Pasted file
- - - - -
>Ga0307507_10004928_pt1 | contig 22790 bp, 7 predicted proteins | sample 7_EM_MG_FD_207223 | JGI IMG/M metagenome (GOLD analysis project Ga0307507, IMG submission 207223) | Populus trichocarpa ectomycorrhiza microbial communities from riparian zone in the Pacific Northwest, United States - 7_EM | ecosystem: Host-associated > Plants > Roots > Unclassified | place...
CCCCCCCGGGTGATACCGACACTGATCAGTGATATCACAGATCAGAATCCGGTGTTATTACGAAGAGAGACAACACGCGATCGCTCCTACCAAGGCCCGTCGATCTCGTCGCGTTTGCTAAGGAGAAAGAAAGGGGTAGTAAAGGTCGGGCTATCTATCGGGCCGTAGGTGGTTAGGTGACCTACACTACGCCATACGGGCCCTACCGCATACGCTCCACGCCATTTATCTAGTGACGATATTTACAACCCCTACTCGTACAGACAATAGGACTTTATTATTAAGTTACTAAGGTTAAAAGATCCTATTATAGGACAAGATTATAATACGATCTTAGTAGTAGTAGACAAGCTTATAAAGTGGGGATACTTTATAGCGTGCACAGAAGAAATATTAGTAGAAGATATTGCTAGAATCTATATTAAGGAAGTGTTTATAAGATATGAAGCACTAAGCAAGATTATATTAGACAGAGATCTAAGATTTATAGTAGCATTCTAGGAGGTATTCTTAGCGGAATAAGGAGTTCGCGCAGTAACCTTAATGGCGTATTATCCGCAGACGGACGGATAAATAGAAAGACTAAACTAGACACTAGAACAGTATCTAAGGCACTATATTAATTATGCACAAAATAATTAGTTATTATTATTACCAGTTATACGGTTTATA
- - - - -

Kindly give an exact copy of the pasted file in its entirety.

>Ga0307507_10004928_pt1 | contig 22790 bp, 7 predicted proteins | sample 7_EM_MG_FD_207223 | JGI IMG/M metagenome (GOLD analysis project Ga0307507, IMG submission 207223) | Populus trichocarpa ectomycorrhiza microbial communities from riparian zone in the Pacific Northwest, United States - 7_EM | ecosystem: Host-associated > Plants > Roots > Unclassified | place...
CCCCCCCGGGTGATACCGACACTGATCAGTGATATCACAGATCAGAATCCGGTGTTATTACGAAGAGAGACAACACGCGATCGCTCCTACCAAGGCCCGTCGATCTCGTCGCGTTTGCTAAGGAGAAAGAAAGGGGTAGTAAAGGTCGGGCTATCTATCGGGCCGTAGGTGGTTAGGTGACCTACACTACGCCATACGGGCCCTACCGCATACGCTCCACGCCATTTATCTAGTGACGATATTTACAACCCCTACTCGTACAGACAATAGGACTTTATTATTAAGTTACTAAGGTTAAAAGATCCTATTATAGGACAAGATTATAATACGATCTTAGTAGTAGTAGACAAGCTTATAAAGTGGGGATACTTTATAGCGTGCACAGAAGAAATATTAGTAGAAGATATTGCTAGAATCTATATTAAGGAAGTGTTTATAAGATATGAAGCACTAAGCAAGATTATATTAGACAGAGATCTAAGATTTATAGTAGCATTCTAGGAGGTATTCTTAGCGGAATAAGGAGTTCGCGCAGTAACCTTAATGGCGTATTATCCGCAGACGGACGGATAAATAGAAAGACTAAACTAGACACTAGAACAGTATCTAAGGCACTATATTAATTATGCACAAAATAATTAGTTATTATTATTACCAGTTATACGGTTTATA